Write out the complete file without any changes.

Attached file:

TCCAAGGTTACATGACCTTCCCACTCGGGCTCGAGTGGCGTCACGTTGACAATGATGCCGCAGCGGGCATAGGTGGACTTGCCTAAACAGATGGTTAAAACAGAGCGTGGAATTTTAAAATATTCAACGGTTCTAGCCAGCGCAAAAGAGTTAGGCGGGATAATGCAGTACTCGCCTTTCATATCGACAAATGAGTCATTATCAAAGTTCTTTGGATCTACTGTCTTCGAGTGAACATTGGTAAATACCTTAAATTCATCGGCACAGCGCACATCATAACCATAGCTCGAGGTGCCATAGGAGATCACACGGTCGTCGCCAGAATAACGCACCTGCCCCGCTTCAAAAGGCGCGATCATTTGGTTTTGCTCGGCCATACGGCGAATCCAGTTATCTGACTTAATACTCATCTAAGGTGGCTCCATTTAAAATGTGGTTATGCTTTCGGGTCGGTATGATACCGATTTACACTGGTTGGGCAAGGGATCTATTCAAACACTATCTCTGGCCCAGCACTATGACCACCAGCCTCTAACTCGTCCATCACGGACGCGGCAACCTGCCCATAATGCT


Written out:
TCCAAGGTTACATGACCTTCCCACTCGGGCTCGAGTGGCGTCACGTTGACAATGATGCCGCAGCGGGCATAGGTGGACTTGCCTAAACAGATGGTTAAAACAGAGCGTGGAATTTTAAAATATTCAACGGTTCTAGCCAGCGCAAAAGAGTTAGGCGGGATAATGCAGTACTCGCCTTTCATATCGACAAATGAGTCATTATCAAAGTTCTTTGGATCTACTGTCTTCGAGTGAACATTGGTAAATACCTTAAATTCATCGGCACAGCGCACATCATAACCATAGCTCGAGGTGCCATAGGAGATCACACGGTCGTCGCCAGAATAACGCACCTGCCCCGCTTCAAAAGGCGCGATCATTTGGTTTTGCTCGGCCATACGGCGAATCCAGTTATCTGACTTAATACTCATCTAAGGTGGCTCCATTTAAAATGTGGTTATGCTTTCGGGTCGGTATGATACCGATTTACACTGGTTGGGCAAGGGATCTATTCAAACACTATCTCTGGCCCAGCACTATGACCACCAGCCTCTAACTCGTCCATCACGGACGCGGCAACCTGCCCATAATGCT